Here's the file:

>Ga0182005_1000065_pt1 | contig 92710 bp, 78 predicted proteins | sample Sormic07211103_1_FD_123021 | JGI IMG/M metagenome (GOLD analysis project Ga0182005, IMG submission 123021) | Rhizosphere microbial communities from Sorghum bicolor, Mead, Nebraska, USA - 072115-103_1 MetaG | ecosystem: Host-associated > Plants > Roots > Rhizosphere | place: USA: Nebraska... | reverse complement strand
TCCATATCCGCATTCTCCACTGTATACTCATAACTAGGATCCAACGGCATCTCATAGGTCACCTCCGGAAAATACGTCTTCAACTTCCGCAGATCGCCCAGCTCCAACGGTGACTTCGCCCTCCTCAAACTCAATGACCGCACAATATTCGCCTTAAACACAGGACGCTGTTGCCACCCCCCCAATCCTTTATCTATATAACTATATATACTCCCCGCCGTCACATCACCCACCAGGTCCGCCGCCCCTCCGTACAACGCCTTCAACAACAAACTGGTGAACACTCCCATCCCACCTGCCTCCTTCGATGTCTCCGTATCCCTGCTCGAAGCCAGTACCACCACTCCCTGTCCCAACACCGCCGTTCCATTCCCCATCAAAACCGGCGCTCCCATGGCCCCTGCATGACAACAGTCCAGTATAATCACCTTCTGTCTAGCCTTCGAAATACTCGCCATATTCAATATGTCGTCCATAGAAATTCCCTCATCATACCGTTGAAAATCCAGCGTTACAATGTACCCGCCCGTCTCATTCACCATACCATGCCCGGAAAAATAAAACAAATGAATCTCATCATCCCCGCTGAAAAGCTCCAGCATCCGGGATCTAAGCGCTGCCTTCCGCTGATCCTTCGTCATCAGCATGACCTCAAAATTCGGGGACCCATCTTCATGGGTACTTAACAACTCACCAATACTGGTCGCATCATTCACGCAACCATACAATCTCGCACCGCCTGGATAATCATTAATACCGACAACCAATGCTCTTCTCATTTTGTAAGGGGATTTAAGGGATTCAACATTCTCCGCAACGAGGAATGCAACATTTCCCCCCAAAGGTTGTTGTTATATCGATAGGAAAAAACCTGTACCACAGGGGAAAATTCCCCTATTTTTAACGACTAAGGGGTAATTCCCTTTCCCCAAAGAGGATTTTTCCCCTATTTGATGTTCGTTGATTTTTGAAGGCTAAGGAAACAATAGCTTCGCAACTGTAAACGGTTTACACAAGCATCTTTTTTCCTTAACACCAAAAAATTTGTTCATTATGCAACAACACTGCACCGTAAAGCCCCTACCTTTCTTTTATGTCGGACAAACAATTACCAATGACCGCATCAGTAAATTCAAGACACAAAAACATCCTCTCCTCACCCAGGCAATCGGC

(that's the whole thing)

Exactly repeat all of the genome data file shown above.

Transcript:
>Ga0182005_1000065_pt1 | contig 92710 bp, 78 predicted proteins | sample Sormic07211103_1_FD_123021 | JGI IMG/M metagenome (GOLD analysis project Ga0182005, IMG submission 123021) | Rhizosphere microbial communities from Sorghum bicolor, Mead, Nebraska, USA - 072115-103_1 MetaG | ecosystem: Host-associated > Plants > Roots > Rhizosphere | place: USA: Nebraska... | reverse complement strand
TCCATATCCGCATTCTCCACTGTATACTCATAACTAGGATCCAACGGCATCTCATAGGTCACCTCCGGAAAATACGTCTTCAACTTCCGCAGATCGCCCAGCTCCAACGGTGACTTCGCCCTCCTCAAACTCAATGACCGCACAATATTCGCCTTAAACACAGGACGCTGTTGCCACCCCCCCAATCCTTTATCTATATAACTATATATACTCCCCGCCGTCACATCACCCACCAGGTCCGCCGCCCCTCCGTACAACGCCTTCAACAACAAACTGGTGAACACTCCCATCCCACCTGCCTCCTTCGATGTCTCCGTATCCCTGCTCGAAGCCAGTACCACCACTCCCTGTCCCAACACCGCCGTTCCATTCCCCATCAAAACCGGCGCTCCCATGGCCCCTGCATGACAACAGTCCAGTATAATCACCTTCTGTCTAGCCTTCGAAATACTCGCCATATTCAATATGTCGTCCATAGAAATTCCCTCATCATACCGTTGAAAATCCAGCGTTACAATGTACCCGCCCGTCTCATTCACCATACCATGCCCGGAAAAATAAAACAAATGAATCTCATCATCCCCGCTGAAAAGCTCCAGCATCCGGGATCTAAGCGCTGCCTTCCGCTGATCCTTCGTCATCAGCATGACCTCAAAATTCGGGGACCCATCTTCATGGGTACTTAACAACTCACCAATACTGGTCGCATCATTCACGCAACCATACAATCTCGCACCGCCTGGATAATCATTAATACCGACAACCAATGCTCTTCTCATTTTGTAAGGGGATTTAAGGGATTCAACATTCTCCGCAACGAGGAATGCAACATTTCCCCCCAAAGGTTGTTGTTATATCGATAGGAAAAAACCTGTACCACAGGGGAAAATTCCCCTATTTTTAACGACTAAGGGGTAATTCCCTTTCCCCAAAGAGGATTTTTCCCCTATTTGATGTTCGTTGATTTTTGAAGGCTAAGGAAACAATAGCTTCGCAACTGTAAACGGTTTACACAAGCATCTTTTTTCCTTAACACCAAAAAATTTGTTCATTATGCAACAACACTGCACCGTAAAGCCCCTACCTTTCTTTTATGTCGGACAAACAATTACCAATGACCGCATCAGTAAATTCAAGACACAAAAACATCCTCTCCTCACCCAGGCAATCGGC